The charge nurse grabs your arm and pulls you into the resuscitation bay, where EMS have just unloaded a 45 year old guy in obvious distress, coughing up a significant amount of blood. The paramedic tells you, "He doesn't speak English, so we don't know a lot about him. My guess is that he has already coughed up about 250ml of blood on route. He still sating OK, and his pressure is holding, but I'm just glad we got here. He's all yours doc..."
Call for help: Thoracic surgery, interventional radiology, and respirology are all required (and sadly, none are available at my shop.) Unfortunately, this is one of the scenarios that an ED doc cannot handle alone. The patient will require at least one of bronchoscopy, angiographic intervention, or surgery.
Protect yourself and your team. Everyone gets PPE on. There is no excuse for anyone getting an eyeful of blood.
Monitors and two large bore IVs. Preoxygenate the patient with a NRB to the best of your ability.
Reverse any coagulopathy. Yes, usually airway comes first, but as little as 200 ml of blood can completely fill the bronchial tree, so you need to control the bleeding early.
- Give PCC immediately if any coagulopathy
- Tranexamic acid 1 gram IV over 10 minutes
- DDAVP 0.3mcg/kg IV if any platelet disorder
Control the airway. Inform everyone in the room that you are anticipating a difficult airway. State the plan, and ensure everyone understands (and will remind you) that you will only make two attempts before moving down the difficult airway algorithm.
Mark the cricothyroid membrane. Have the cricothyrotomy kit open.
The best approach to intubation here is certainly debatable. My plan is to stick with what I am most comfortable with and perform a classic RSI. The modifications I would make are:
- Intubate with the head of the bed up, hoping to keep blood down and out of my field of view. (Some sources recommend Trendelenberg to keep the blood out of the lungs, but I want the best view for first pass success.)
- Make sure you have at least 2 working suctions
- Use the largest diameter ETT possible to facilitate bronchoscopy
- I would start with direct laryngoscopy, as blood doesn't mix well with fiberoptics.
- If lots of blood, I would attach a meconium aspirator, so the ETT can be used as a large suction as you go (suggestion from EMCrit.)
Maintain oxygenation. First, try positioning the patient with the bleeding lung down.
If bleeding and oxygenation is not managed with simple suction and positioning, you need to attempt mainstem intubation.
Right mainstem intubation should be easy.
Left mainstem intubation
- Ideally, the bronchoscope will be in the ED at the point
- If not, Right lateral decubitus to shift mediastinum right
- Angulate the ETT towards the left and use the coude tip of the bougie to attempt to direct the ETT towards the left
Localize the bleeding and get someone to stop it. Get the patient into the combined hands of interventional radiology and thoracic surgery for bronchial artery embolization, or if that fails surgery.
Blind attempts at intubating the correct mainstem bronchus by directing the ETT were successful 95% of the time on the right and 73% of the time on the left. (See Bair et al 2003 paper)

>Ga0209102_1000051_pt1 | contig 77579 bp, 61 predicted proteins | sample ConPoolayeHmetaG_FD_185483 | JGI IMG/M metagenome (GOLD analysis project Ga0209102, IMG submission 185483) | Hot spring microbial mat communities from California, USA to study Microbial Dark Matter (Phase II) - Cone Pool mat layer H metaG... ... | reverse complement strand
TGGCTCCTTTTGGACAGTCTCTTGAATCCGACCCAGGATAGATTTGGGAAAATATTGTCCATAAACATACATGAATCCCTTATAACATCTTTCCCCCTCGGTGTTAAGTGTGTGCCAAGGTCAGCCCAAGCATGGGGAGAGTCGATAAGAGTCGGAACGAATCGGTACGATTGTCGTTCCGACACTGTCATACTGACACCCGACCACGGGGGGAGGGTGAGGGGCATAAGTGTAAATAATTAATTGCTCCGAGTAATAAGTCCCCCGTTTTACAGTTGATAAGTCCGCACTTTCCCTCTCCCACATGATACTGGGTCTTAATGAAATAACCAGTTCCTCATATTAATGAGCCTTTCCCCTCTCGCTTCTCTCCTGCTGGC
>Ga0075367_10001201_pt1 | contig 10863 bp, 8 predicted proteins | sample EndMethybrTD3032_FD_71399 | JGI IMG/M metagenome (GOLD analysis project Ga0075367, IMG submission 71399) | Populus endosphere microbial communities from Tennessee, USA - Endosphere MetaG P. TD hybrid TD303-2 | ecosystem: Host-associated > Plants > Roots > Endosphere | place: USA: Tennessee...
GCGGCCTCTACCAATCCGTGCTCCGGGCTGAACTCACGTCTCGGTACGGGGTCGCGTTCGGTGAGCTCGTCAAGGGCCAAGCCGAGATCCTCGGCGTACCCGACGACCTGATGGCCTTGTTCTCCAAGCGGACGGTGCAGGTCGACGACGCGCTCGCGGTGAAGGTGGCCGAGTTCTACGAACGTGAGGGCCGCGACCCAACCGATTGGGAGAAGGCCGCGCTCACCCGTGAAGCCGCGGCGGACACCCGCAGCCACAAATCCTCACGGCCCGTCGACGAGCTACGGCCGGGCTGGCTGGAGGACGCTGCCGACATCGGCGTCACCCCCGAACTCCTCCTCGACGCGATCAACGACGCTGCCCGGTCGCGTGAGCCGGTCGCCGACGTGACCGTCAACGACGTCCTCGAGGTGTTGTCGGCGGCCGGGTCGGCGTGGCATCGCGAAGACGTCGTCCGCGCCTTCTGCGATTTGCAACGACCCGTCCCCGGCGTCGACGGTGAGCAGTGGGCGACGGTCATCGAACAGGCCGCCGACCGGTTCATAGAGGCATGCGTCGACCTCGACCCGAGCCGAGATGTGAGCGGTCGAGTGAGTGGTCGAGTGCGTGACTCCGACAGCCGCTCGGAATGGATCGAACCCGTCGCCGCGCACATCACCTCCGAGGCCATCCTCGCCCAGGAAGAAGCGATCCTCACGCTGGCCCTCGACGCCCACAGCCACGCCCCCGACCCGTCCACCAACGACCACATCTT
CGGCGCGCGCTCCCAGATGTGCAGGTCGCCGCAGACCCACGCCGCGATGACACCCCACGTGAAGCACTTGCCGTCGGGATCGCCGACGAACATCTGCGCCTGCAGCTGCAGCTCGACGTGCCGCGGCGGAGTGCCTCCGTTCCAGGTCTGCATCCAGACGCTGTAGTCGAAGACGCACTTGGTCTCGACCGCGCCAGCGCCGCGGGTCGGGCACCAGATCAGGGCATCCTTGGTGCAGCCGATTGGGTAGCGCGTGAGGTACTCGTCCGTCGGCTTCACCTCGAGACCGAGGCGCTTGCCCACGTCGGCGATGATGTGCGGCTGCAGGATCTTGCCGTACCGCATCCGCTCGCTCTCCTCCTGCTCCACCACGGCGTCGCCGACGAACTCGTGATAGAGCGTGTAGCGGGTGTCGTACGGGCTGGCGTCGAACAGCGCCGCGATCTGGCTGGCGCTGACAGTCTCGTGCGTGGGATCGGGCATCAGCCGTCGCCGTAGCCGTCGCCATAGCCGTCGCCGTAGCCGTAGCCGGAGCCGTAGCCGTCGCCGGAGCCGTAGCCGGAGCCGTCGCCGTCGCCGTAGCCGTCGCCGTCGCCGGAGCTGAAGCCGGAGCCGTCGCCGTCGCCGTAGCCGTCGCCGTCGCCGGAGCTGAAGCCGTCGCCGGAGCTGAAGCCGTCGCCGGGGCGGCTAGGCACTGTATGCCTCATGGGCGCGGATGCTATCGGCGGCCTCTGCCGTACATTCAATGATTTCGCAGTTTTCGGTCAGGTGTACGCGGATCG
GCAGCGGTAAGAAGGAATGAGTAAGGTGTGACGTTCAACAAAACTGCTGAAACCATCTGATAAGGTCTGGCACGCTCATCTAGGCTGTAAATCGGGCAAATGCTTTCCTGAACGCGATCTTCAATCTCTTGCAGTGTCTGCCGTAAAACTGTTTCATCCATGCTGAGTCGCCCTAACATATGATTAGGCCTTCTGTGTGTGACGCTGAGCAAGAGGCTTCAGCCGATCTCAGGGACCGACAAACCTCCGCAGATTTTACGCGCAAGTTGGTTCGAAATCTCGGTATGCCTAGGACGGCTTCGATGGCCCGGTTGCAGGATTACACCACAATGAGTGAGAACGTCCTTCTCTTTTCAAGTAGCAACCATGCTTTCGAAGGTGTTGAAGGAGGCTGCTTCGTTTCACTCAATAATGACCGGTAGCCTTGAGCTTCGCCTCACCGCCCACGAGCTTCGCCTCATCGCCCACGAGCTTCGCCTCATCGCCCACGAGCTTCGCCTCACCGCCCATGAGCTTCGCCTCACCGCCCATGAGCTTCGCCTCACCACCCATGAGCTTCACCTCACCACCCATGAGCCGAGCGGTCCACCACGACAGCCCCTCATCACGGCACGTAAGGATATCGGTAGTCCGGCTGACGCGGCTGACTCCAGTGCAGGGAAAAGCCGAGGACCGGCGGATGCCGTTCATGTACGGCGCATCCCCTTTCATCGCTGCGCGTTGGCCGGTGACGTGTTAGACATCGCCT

There is an emphasis on the largest possible ETT, but in a truly sick patient, when immediate bronchoscopy is not going to be possible, I wonder if getting a larger ETT to turn the corner in the left mainstem might be more difficult. (I will need to experiment if I ever get into a cadaver lab.)
There is a lot of talk about double lumen ETTs, and opinions vary from 'they are life saving' to 'they are inherently evil'. They seem to be placed incorrectly a large percentage of the time, and I have no training in their use, so they do not make it onto my algorithm.
The title image is an adaptation of an image from http://classroomclipart.com/
Other FOAMed Resources
RE the meconium aspirator and intubation: EMCrit Podcast 5 - Intubating the Critical GI Bleeder and A novel set-up to allow suctioning during direct endotracheal and fiberoptic intubatio\nn from EMCrit
Young W. Chapter 66. Hemoptysis. In: Tintinalli JE et al. eds. Tintinalli's Emergency Medicine: A Comprehensive Study Guide, 7e. New York: McGraw-Hill; 2011. http://accessmedicine.mhmedical.com/content.aspx?bookid=348&Sectionid=40381532.
Brown CA and Raja AS. Chapter 24. Hemoptysis. In: Marx JA et al. eds. Rosen's Emergency Medicine, 8e. Philadelphia: Elsevier Saunders; 2014.
Zimmerman JL and Sanchez R. Chapter 46. Massive Hemoptysis. In: Parrillo JE and Dellinger RP, eds. Critical Care Medicine: Principles of Diagnosis and Management in the Adult, 4e. Philadelphia: Elsevier Saunders; 2014.
Bair AE et al. An evaluation of a blind rotational technique for selective mainstem intubation. Acad Emerg Med. 2004;11(10):1105-7. PMID: 15466157
Sakr L and Dutau H. Massive Hemoptysis: An Update on the Role of Bronchoscopy in Diagnosis and Management. Respiration 2010;80:38-58. PMID: 20090288
Lordan JL et al. The pulmonary physician in critical care c Illustrative case 7: Assessment and management of massive haemoptysis. Thorax 2003;58:814-819. PMID: 12947147
Sakkour A and Susanto I. Airway management in massive hemoptysis. Emergency Med & Crit Care Rev 2006.
This article and its reviews are distributed under the terms of the Creative Commons Attribution 4.0 International License, which permits unrestricted use, distribution, and redistribution in any medium, provided that the original author and source are credited.